Dementia Enabling Design

Dementia Enabling Design

19th May 2020

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While “design” is often considered a visual art, it is also important to contemplate the positive effects it can have on a person’s life, not only as an embellishment of surroundings but also as a way to ease life, make it better and more user friendly.

When useful, smart and durable come together with beauty, then you have good design, which is something very important, especially when someone’s life standard depends on it.

It is estimated that by 2021 more than one million people in the UK will be living with dementia, within a total population of about 68 million; just by looking at these two numbers the realisation that dementia enabling design needs to be explored and developed, so to have a positive impact on the independence of those affected and their families, is a milestone.

While there are over 200 subtypes of dementia, with Alzheimer’s probably being the most known one, there are some symptoms that are common and therefore some design processes that can be applied to most of them; this does not mean that there is one solution for everyone affected, as each person will experience dementia in their own unique way, but there is room to create a common ground and to develop a scheme which can be used and further developed for common spaces, perhaps shared by multiple people living with the condition.

Most designers, when starting a project, will consider aesthetics, budget and practicality and these are still important when developing such projects, but with the added awareness that there is a need to prioritise the changes to perception and sight of those with dementia, ensuring the texture, pattern and colour do not increase stress or the risk of falls within an already vulnerable user group.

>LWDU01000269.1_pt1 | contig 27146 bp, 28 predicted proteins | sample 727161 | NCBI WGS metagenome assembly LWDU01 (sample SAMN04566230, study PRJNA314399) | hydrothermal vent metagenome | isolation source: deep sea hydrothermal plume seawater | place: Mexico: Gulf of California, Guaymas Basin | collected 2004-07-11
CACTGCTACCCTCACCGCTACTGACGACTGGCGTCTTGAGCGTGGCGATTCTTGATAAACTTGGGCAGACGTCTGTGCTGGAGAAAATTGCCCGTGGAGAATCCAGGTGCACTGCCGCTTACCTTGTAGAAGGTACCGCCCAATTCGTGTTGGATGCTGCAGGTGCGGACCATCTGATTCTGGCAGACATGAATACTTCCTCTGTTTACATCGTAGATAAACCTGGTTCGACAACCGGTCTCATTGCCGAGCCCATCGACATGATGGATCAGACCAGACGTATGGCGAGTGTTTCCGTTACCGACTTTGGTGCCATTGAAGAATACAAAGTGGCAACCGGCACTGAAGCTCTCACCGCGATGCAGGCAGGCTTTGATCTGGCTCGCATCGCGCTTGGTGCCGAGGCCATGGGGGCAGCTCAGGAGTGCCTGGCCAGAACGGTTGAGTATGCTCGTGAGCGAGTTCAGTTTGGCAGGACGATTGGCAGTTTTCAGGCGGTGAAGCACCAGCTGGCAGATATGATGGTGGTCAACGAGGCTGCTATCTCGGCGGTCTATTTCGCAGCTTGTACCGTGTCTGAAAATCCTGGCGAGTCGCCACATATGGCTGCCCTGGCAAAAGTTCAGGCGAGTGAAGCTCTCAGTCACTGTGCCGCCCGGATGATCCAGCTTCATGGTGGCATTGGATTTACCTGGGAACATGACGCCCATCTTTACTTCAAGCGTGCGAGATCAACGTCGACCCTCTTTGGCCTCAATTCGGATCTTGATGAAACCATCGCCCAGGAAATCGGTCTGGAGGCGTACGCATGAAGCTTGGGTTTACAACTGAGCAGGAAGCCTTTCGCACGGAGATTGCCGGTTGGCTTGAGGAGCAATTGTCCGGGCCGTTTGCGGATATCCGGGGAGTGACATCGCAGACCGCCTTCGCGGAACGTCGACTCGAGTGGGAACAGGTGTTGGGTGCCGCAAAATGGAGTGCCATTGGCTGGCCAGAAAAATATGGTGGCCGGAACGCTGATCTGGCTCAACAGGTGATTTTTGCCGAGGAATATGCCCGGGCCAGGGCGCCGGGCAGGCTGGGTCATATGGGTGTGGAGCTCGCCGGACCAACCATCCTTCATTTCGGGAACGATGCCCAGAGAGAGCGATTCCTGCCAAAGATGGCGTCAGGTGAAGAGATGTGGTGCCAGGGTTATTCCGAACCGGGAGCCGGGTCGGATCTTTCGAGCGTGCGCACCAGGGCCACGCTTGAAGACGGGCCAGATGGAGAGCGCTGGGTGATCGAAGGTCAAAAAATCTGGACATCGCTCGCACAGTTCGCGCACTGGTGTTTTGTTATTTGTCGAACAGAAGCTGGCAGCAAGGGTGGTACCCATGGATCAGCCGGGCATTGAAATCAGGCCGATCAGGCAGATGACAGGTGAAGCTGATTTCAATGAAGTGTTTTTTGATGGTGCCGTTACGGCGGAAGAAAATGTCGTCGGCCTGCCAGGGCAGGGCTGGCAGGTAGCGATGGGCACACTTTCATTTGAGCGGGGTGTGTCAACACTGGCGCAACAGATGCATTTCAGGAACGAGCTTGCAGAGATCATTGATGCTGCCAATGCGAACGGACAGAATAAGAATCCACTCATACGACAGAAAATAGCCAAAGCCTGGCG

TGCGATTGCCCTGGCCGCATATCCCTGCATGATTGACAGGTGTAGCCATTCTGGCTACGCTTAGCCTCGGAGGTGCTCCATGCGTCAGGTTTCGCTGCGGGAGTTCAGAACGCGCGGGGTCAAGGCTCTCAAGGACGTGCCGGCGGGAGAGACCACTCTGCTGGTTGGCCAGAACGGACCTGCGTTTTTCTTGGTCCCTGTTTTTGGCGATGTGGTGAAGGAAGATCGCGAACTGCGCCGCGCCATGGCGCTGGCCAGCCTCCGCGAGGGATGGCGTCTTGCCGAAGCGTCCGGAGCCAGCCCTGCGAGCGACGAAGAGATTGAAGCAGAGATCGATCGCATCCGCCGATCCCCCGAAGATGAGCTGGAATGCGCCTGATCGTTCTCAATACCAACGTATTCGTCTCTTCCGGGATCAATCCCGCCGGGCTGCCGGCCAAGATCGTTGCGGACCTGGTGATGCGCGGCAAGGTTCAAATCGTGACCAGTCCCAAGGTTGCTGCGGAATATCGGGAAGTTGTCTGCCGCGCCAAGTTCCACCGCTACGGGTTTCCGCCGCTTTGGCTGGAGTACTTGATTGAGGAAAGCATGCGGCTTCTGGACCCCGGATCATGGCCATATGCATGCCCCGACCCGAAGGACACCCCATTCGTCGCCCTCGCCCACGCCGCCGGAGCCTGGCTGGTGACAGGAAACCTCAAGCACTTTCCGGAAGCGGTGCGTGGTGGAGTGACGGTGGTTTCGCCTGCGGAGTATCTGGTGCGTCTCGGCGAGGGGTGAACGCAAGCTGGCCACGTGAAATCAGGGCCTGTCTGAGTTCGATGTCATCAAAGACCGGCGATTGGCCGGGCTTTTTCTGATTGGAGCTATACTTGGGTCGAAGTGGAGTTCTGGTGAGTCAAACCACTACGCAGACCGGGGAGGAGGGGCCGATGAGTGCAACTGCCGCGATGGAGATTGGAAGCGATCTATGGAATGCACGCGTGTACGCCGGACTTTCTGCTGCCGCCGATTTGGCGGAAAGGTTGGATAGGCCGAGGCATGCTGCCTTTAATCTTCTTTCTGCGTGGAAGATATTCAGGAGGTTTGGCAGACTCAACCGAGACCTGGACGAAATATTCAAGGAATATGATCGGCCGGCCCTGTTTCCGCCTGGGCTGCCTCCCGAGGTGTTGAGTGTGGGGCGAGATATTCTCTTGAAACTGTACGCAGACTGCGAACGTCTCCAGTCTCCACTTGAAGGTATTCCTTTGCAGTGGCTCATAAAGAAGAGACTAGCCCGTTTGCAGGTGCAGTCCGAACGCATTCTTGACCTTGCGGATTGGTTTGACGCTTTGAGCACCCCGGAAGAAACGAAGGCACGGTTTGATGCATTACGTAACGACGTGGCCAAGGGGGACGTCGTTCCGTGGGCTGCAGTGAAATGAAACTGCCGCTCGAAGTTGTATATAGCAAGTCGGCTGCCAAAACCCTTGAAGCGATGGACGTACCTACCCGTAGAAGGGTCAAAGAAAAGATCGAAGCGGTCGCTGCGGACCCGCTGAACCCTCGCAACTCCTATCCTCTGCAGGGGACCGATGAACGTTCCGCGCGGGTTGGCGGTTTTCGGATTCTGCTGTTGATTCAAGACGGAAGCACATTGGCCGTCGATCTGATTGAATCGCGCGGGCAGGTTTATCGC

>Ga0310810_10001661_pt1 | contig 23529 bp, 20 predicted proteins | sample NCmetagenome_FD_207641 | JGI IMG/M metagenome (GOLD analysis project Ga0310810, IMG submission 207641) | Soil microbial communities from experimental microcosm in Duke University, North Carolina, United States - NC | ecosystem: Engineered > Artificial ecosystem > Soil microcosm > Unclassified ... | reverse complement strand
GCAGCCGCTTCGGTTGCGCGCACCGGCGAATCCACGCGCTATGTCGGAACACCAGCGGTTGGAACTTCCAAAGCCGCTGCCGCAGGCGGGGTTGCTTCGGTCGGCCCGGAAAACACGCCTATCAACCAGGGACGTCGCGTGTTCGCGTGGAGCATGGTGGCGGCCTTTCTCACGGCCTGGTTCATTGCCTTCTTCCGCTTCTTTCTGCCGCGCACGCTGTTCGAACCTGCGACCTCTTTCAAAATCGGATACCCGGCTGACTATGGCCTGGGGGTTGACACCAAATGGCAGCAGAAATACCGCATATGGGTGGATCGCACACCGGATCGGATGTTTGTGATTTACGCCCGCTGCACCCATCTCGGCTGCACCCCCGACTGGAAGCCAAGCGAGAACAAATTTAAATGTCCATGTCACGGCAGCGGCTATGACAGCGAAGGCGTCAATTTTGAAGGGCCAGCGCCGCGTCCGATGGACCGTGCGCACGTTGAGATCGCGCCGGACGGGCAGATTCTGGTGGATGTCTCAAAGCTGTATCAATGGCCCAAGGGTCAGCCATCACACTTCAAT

Two of the main aspects to consider when developing dementia enabling design are pattern and colour, as an inappropriate or wrong choice may have a negative impact on the independence of a person living with such condition, rising levels of stress and consequently diminishing their mobility, as the person would not feel comfortable in the environment.

People living with dementia can suffer from difficulties in visual perceptions, meaning that reality can be perceived in a distorted way; some examples are that a glossy surface may be perceived as wet, while a black and white granite countertop can be perceived as to have crumbs on it. It is therefore important that matt finishes are used with not too stark contrast on surfaces on the same level, while walls and floors or different levels of surface need to show a clear difference so to be perceived correctly.

As for any project, flooring is one of the biggest surfaces to consider and one of the most important when developing a scheme that is dementia enabling; a flooring that is dementia-friendly may reduce anxiety levels in people experiencing changes in the sense of sight as they feel more comfortable navigating a space, reducing falls and giving them more freedom of movement.

Oftentimes, wood or wood effect flooring is used in care homes for dementia patients, as wood flooring gives a homely and warm feeling, giving patients an added sense of security. When pairing a wooden floor in a not too dark or not too light colour, with a smooth transition from one room to the other, by avoiding transitions by welding joints and avoiding T-bars, space can become user friendly and much more economical in such structures, as patients are more independent and staff members can more easily attend to them when calm.

One of the most difficult tasks is introducing dementia-friendly design in hospitals, where patients suffering from the condition may be recovered for other reasons, or in private homes, where most people with dementia live; the cost of such specialist designs may not be sustainable, nor the importance of it recognised in large spaces such as hospitals, where different kind of patients may be using the space, nor in private environments, such as the home. As previously mentioned, flooring is where designers tend to start from in these contests as, by occupying so much space, it can have a great impact on the feeling the place gives, while also empowering the inhabitants.

While the depth of such a topic may take years to explore, by gently spreading such knowledge, positive changes may happen in the background, making shared facilities more suitable and comfortable for residents living with dementia, while also raising awareness among the wider public.

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